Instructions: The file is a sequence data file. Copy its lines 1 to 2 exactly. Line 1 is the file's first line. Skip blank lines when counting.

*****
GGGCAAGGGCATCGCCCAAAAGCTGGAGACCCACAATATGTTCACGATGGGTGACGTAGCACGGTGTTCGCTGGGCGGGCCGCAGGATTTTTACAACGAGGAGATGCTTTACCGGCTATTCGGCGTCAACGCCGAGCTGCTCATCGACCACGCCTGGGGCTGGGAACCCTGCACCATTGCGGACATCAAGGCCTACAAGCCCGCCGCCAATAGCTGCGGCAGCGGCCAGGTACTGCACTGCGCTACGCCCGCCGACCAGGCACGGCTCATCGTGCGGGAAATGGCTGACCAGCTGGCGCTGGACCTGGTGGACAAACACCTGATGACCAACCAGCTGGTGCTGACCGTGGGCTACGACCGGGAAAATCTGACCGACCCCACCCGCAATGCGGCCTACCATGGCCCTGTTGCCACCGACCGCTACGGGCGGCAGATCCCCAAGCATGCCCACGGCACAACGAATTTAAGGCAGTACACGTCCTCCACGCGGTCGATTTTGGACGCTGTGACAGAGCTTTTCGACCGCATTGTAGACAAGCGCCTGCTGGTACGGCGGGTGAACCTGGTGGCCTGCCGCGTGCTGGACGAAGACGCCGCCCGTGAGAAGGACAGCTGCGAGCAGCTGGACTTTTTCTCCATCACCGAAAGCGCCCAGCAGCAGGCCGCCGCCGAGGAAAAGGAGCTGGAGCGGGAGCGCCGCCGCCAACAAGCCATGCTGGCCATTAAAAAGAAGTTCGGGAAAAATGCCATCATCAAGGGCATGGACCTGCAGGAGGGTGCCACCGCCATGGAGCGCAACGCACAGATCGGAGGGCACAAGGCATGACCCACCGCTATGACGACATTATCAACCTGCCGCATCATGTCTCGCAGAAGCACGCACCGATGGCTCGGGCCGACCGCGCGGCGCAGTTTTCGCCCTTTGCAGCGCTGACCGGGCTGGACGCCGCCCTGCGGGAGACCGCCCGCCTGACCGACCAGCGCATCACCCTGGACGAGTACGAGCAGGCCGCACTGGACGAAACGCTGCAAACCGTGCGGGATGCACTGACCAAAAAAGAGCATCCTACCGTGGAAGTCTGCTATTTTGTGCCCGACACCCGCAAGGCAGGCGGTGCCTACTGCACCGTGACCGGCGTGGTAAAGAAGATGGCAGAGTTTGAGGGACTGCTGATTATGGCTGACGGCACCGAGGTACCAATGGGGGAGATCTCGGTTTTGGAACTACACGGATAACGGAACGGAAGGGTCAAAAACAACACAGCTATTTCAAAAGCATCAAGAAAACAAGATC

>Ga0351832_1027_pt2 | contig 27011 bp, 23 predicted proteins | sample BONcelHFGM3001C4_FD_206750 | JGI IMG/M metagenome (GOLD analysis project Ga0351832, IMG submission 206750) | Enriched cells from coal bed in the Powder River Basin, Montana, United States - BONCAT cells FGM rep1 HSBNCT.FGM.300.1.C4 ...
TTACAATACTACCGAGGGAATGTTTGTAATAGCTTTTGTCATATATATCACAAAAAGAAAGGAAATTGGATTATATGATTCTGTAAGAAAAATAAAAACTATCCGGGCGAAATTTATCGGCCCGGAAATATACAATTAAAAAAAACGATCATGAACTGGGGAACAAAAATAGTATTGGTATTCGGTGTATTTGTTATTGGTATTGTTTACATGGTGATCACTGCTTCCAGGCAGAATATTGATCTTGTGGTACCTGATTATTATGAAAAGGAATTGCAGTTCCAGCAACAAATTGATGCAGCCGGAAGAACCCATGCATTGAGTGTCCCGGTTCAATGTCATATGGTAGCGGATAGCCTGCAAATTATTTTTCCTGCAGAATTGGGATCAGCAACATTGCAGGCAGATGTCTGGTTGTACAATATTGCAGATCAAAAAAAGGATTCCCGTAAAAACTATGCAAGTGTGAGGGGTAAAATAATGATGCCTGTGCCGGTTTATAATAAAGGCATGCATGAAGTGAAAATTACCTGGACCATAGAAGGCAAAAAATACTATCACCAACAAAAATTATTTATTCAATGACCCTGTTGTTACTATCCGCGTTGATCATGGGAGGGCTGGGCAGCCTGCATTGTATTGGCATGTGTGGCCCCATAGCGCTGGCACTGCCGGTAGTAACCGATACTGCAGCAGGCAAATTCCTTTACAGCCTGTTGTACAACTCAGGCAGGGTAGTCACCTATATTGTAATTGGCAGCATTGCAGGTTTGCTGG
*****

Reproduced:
GGGCAAGGGCATCGCCCAAAAGCTGGAGACCCACAATATGTTCACGATGGGTGACGTAGCACGGTGTTCGCTGGGCGGGCCGCAGGATTTTTACAACGAGGAGATGCTTTACCGGCTATTCGGCGTCAACGCCGAGCTGCTCATCGACCACGCCTGGGGCTGGGAACCCTGCACCATTGCGGACATCAAGGCCTACAAGCCCGCCGCCAATAGCTGCGGCAGCGGCCAGGTACTGCACTGCGCTACGCCCGCCGACCAGGCACGGCTCATCGTGCGGGAAATGGCTGACCAGCTGGCGCTGGACCTGGTGGACAAACACCTGATGACCAACCAGCTGGTGCTGACCGTGGGCTACGACCGGGAAAATCTGACCGACCCCACCCGCAATGCGGCCTACCATGGCCCTGTTGCCACCGACCGCTACGGGCGGCAGATCCCCAAGCATGCCCACGGCACAACGAATTTAAGGCAGTACACGTCCTCCACGCGGTCGATTTTGGACGCTGTGACAGAGCTTTTCGACCGCATTGTAGACAAGCGCCTGCTGGTACGGCGGGTGAACCTGGTGGCCTGCCGCGTGCTGGACGAAGACGCCGCCCGTGAGAAGGACAGCTGCGAGCAGCTGGACTTTTTCTCCATCACCGAAAGCGCCCAGCAGCAGGCCGCCGCCGAGGAAAAGGAGCTGGAGCGGGAGCGCCGCCGCCAACAAGCCATGCTGGCCATTAAAAAGAAGTTCGGGAAAAATGCCATCATCAAGGGCATGGACCTGCAGGAGGGTGCCACCGCCATGGAGCGCAACGCACAGATCGGAGGGCACAAGGCATGACCCACCGCTATGACGACATTATCAACCTGCCGCATCATGTCTCGCAGAAGCACGCACCGATGGCTCGGGCCGACCGCGCGGCGCAGTTTTCGCCCTTTGCAGCGCTGACCGGGCTGGACGCCGCCCTGCGGGAGACCGCCCGCCTGACCGACCAGCGCATCACCCTGGACGAGTACGAGCAGGCCGCACTGGACGAAACGCTGCAAACCGTGCGGGATGCACTGACCAAAAAAGAGCATCCTACCGTGGAAGTCTGCTATTTTGTGCCCGACACCCGCAAGGCAGGCGGTGCCTACTGCACCGTGACCGGCGTGGTAAAGAAGATGGCAGAGTTTGAGGGACTGCTGATTATGGCTGACGGCACCGAGGTACCAATGGGGGAGATCTCGGTTTTGGAACTACACGGATAACGGAACGGAAGGGTCAAAAACAACACAGCTATTTCAAAAGCATCAAGAAAACAAGATC

>Ga0351832_1027_pt2 | contig 27011 bp, 23 predicted proteins | sample BONcelHFGM3001C4_FD_206750 | JGI IMG/M metagenome (GOLD analysis project Ga0351832, IMG submission 206750) | Enriched cells from coal bed in the Powder River Basin, Montana, United States - BONCAT cells FGM rep1 HSBNCT.FGM.300.1.C4 ...